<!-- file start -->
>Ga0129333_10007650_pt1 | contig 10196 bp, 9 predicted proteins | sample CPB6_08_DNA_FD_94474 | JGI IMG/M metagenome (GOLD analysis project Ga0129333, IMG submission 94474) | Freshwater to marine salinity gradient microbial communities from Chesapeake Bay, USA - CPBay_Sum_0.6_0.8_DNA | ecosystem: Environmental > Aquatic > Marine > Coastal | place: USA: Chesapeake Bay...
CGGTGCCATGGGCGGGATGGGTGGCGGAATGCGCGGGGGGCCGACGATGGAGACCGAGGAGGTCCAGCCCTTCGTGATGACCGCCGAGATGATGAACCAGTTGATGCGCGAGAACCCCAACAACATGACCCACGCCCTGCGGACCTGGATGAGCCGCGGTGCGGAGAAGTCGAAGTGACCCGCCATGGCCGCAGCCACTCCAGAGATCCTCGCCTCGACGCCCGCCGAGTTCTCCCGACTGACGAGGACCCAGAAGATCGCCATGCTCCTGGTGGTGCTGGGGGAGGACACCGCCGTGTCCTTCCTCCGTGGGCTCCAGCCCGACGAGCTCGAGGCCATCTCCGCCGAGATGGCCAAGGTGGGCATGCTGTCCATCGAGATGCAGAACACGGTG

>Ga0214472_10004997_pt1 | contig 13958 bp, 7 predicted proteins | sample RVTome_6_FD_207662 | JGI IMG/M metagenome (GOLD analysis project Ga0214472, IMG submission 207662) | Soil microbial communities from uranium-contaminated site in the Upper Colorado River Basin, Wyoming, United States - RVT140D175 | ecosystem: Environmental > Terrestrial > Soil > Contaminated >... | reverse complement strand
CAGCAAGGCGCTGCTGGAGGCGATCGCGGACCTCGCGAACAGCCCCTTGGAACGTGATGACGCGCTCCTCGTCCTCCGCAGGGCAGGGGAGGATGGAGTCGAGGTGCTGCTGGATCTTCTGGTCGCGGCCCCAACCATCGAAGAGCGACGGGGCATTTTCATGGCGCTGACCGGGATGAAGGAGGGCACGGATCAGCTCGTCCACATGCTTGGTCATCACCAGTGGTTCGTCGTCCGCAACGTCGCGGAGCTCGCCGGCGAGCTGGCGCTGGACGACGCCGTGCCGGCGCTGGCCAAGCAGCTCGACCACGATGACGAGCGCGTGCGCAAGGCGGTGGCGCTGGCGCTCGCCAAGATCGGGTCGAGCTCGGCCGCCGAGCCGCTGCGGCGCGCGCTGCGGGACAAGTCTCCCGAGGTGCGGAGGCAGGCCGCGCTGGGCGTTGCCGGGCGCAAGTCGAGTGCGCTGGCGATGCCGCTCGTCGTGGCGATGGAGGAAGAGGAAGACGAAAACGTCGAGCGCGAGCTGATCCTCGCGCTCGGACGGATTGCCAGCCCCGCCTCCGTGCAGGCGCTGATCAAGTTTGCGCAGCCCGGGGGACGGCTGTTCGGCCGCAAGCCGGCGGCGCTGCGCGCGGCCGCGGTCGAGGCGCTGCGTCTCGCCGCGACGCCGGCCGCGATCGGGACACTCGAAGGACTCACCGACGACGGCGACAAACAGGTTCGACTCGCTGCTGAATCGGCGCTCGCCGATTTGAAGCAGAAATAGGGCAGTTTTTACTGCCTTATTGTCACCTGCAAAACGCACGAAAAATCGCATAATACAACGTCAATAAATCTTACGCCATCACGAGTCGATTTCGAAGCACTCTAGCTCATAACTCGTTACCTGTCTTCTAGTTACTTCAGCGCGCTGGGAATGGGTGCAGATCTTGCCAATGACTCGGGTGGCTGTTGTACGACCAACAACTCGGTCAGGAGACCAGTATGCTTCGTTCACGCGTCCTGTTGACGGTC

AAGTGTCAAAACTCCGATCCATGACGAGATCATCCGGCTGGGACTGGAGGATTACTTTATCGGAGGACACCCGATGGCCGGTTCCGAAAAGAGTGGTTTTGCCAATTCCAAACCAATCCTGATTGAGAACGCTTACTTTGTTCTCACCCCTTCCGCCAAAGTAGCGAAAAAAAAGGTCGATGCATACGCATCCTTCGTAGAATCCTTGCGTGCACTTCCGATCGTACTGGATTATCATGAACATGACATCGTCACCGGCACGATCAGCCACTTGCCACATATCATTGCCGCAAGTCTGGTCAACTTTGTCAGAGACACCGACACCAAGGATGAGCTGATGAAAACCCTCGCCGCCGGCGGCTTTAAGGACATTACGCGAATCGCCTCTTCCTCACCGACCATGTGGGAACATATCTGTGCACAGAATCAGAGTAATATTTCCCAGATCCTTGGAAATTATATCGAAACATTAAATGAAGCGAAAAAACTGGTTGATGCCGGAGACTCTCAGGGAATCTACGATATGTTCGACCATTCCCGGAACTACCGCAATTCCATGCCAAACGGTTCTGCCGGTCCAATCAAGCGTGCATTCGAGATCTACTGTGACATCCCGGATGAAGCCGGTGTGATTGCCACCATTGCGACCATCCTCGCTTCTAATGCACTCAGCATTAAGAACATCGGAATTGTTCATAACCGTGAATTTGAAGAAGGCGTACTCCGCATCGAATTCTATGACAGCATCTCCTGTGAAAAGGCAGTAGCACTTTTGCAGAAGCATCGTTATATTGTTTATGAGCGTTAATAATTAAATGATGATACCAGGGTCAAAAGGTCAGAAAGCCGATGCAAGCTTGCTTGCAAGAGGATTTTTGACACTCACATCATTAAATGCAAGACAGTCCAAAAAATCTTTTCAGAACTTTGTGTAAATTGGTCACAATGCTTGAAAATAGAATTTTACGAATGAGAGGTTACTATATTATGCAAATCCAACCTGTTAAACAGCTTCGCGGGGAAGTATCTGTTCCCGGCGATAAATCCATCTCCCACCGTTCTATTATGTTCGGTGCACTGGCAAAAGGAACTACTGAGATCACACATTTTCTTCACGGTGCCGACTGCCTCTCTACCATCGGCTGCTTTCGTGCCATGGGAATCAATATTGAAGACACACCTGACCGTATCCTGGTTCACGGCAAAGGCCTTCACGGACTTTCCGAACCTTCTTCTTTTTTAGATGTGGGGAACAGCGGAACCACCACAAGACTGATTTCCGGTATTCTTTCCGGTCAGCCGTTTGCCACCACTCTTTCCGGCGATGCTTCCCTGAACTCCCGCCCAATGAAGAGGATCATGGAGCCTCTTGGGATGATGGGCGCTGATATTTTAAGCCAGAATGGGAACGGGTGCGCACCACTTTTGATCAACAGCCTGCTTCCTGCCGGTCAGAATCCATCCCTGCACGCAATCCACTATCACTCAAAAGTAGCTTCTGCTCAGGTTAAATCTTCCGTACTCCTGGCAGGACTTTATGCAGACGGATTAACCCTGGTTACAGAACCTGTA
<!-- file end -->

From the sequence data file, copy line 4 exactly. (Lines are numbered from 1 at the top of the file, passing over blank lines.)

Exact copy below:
CAGCAAGGCGCTGCTGGAGGCGATCGCGGACCTCGCGAACAGCCCCTTGGAACGTGATGACGCGCTCCTCGTCCTCCGCAGGGCAGGGGAGGATGGAGTCGAGGTGCTGCTGGATCTTCTGGTCGCGGCCCCAACCATCGAAGAGCGACGGGGCATTTTCATGGCGCTGACCGGGATGAAGGAGGGCACGGATCAGCTCGTCCACATGCTTGGTCATCACCAGTGGTTCGTCGTCCGCAACGTCGCGGAGCTCGCCGGCGAGCTGGCGCTGGACGACGCCGTGCCGGCGCTGGCCAAGCAGCTCGACCACGATGACGAGCGCGTGCGCAAGGCGGTGGCGCTGGCGCTCGCCAAGATCGGGTCGAGCTCGGCCGCCGAGCCGCTGCGGCGCGCGCTGCGGGACAAGTCTCCCGAGGTGCGGAGGCAGGCCGCGCTGGGCGTTGCCGGGCGCAAGTCGAGTGCGCTGGCGATGCCGCTCGTCGTGGCGATGGAGGAAGAGGAAGACGAAAACGTCGAGCGCGAGCTGATCCTCGCGCTCGGACGGATTGCCAGCCCCGCCTCCGTGCAGGCGCTGATCAAGTTTGCGCAGCCCGGGGGACGGCTGTTCGGCCGCAAGCCGGCGGCGCTGCGCGCGGCCGCGGTCGAGGCGCTGCGTCTCGCCGCGACGCCGGCCGCGATCGGGACACTCGAAGGACTCACCGACGACGGCGACAAACAGGTTCGACTCGCTGCTGAATCGGCGCTCGCCGATTTGAAGCAGAAATAGGGCAGTTTTTACTGCCTTATTGTCACCTGCAAAACGCACGAAAAATCGCATAATACAACGTCAATAAATCTTACGCCATCACGAGTCGATTTCGAAGCACTCTAGCTCATAACTCGTTACCTGTCTTCTAGTTACTTCAGCGCGCTGGGAATGGGTGCAGATCTTGCCAATGACTCGGGTGGCTGTTGTACGACCAACAACTCGGTCAGGAGACCAGTATGCTTCGTTCACGCGTCCTGTTGACGGTC